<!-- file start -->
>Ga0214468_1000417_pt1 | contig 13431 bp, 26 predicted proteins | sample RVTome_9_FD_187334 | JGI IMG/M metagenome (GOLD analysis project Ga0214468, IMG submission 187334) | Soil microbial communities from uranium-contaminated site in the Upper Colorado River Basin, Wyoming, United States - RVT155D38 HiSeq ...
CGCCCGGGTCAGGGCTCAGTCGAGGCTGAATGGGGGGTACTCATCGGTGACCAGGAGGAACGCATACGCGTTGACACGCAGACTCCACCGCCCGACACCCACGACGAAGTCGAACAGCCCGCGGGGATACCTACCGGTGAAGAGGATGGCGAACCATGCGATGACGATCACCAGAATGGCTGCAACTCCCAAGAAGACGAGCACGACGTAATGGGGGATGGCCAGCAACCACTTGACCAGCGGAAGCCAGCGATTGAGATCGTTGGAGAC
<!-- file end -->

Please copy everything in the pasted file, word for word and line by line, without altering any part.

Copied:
>Ga0214468_1000417_pt1 | contig 13431 bp, 26 predicted proteins | sample RVTome_9_FD_187334 | JGI IMG/M metagenome (GOLD analysis project Ga0214468, IMG submission 187334) | Soil microbial communities from uranium-contaminated site in the Upper Colorado River Basin, Wyoming, United States - RVT155D38 HiSeq ...
CGCCCGGGTCAGGGCTCAGTCGAGGCTGAATGGGGGGTACTCATCGGTGACCAGGAGGAACGCATACGCGTTGACACGCAGACTCCACCGCCCGACACCCACGACGAAGTCGAACAGCCCGCGGGGATACCTACCGGTGAAGAGGATGGCGAACCATGCGATGACGATCACCAGAATGGCTGCAACTCCCAAGAAGACGAGCACGACGTAATGGGGGATGGCCAGCAACCACTTGACCAGCGGAAGCCAGCGATTGAGATCGTTGGAGAC